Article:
With the foot-and-mouth disease (FMD) fiasco in England in mind, Minnesota Gov. Jesse Ventura signed into law a bill giving the Minnesota Board of Animal Health greater leeway in reacting to a disease outbreak.

The law authorizes the governor to declare an emergency if there is an animal disease outbreak of "potentially disastrous proportions." The law is aimed at giving state officials the ability to contain an outbreak before it spreads around the state, says Tom Hagerty, state veterinarian.

"With a virus that spreads as easily as FMD, you don’t have time to ask questions about who’s going to do what and what authority they have to do it," says Hagerty. "You need to have a system in place to respond immediately – otherwise you might be looking at 50 infected herds instead of five."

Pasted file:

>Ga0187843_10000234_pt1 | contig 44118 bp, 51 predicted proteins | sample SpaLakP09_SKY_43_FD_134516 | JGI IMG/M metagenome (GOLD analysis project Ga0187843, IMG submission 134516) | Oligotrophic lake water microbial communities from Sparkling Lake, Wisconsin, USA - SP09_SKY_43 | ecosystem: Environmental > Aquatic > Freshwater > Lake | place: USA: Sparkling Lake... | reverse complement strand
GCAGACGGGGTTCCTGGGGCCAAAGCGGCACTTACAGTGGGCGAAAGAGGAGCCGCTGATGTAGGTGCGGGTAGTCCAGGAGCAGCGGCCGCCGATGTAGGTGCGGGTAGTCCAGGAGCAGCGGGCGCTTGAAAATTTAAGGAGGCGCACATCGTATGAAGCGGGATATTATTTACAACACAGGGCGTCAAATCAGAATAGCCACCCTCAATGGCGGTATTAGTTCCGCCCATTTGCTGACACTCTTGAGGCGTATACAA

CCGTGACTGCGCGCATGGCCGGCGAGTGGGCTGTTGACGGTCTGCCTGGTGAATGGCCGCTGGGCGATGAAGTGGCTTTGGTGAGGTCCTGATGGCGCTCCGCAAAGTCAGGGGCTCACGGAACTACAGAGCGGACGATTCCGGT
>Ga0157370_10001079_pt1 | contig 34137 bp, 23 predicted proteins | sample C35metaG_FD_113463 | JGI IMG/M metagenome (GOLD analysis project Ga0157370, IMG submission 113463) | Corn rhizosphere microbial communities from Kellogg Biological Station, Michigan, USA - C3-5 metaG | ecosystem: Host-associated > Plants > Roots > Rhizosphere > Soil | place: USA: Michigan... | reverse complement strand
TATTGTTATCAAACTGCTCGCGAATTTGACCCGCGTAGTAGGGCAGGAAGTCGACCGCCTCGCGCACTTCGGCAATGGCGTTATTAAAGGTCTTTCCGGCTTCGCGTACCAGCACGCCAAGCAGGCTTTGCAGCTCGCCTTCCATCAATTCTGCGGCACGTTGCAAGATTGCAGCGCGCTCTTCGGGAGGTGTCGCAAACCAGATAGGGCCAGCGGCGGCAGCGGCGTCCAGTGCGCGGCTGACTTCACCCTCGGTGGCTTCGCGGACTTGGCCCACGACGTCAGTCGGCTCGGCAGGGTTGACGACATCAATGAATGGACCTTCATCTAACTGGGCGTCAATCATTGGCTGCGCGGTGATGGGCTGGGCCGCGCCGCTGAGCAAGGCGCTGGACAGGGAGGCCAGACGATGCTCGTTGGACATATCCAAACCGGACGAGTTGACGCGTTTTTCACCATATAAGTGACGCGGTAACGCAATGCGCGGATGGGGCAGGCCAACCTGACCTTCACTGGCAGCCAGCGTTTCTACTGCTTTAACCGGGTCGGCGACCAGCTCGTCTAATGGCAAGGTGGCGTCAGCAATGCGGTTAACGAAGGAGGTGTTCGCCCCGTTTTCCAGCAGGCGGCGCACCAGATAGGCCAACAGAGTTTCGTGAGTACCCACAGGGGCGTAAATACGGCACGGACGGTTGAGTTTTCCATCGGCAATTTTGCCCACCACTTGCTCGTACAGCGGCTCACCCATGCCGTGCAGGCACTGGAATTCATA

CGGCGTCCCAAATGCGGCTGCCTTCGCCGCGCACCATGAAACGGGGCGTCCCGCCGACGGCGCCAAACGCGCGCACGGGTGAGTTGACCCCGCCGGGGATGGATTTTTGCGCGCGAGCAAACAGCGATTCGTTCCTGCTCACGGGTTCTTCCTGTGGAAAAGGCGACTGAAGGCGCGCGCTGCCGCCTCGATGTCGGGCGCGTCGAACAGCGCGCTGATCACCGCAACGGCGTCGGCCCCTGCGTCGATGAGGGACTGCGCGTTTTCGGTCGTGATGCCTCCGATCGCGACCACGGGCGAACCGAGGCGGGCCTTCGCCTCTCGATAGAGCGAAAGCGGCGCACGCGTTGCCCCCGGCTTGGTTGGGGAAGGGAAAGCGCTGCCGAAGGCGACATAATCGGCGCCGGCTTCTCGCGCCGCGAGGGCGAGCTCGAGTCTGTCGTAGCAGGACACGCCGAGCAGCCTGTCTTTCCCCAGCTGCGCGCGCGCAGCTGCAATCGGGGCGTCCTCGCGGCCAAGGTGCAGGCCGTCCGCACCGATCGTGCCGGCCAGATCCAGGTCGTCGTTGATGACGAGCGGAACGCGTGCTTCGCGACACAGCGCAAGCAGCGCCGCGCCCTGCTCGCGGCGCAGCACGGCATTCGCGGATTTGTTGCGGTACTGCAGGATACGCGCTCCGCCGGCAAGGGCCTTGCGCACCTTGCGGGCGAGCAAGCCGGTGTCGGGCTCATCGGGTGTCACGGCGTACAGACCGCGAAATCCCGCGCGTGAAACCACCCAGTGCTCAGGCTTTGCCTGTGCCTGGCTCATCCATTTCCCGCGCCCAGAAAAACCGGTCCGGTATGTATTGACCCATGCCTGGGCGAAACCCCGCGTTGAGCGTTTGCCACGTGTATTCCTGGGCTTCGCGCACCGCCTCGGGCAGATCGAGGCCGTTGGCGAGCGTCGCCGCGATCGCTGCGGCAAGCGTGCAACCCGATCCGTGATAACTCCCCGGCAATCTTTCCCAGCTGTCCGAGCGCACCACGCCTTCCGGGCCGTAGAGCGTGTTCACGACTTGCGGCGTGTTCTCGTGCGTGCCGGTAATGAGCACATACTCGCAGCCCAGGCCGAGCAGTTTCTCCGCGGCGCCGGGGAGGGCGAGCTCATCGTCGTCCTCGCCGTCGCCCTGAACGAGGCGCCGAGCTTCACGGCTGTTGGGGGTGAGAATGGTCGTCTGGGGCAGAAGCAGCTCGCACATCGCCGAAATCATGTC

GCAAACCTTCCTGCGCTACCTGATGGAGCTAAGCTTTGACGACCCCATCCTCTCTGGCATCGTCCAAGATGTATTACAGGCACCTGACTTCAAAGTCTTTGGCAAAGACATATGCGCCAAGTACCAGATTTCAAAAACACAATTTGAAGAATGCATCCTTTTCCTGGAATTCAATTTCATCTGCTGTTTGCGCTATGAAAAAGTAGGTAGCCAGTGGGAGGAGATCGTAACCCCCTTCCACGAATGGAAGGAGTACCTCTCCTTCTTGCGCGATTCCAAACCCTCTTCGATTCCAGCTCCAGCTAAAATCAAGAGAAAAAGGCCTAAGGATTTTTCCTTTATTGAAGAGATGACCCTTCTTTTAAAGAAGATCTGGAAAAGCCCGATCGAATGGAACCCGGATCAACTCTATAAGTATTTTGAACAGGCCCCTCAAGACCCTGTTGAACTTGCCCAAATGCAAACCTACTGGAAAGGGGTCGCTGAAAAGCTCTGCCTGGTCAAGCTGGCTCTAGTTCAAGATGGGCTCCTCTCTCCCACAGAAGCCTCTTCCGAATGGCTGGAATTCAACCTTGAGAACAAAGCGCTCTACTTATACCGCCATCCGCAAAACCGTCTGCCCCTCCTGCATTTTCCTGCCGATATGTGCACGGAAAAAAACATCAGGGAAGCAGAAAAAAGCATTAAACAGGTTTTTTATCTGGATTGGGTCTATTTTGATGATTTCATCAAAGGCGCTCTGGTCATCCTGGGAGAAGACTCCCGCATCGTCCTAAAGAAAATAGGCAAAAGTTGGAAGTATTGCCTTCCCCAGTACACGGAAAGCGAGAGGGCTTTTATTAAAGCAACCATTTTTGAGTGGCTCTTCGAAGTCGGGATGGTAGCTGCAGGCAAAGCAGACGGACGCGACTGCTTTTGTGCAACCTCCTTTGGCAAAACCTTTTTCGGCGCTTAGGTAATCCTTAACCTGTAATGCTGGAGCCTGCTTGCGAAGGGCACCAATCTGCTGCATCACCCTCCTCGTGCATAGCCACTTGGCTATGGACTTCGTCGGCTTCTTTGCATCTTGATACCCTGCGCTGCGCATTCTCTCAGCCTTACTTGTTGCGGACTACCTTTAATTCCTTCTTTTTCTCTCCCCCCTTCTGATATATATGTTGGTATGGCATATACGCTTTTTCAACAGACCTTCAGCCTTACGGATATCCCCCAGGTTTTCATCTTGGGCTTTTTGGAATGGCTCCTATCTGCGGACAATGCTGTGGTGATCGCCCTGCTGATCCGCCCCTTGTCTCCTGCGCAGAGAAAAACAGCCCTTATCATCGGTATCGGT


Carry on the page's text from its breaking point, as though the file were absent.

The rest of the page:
"Watching what has happened in England, we’ve all seen what can happen when a major livestock disease isn’t recognized and contained swiftly," adds Minnesota Commissioner of Agriculture Gene Hugoson. "First and foremost, our goal is to keep FMD out of the state. But if it does reach Minnesota, we now have a greater ability to respond."

The new law provides more authority to quarantine and kill diseased animals by controlling people movement, vehicles and machinery within a strictly limited control zone up to a three-mile radius from an infected herd.

Information is also on the Minnesota Department of Agriculture Web site at www.mda.state.mn.us.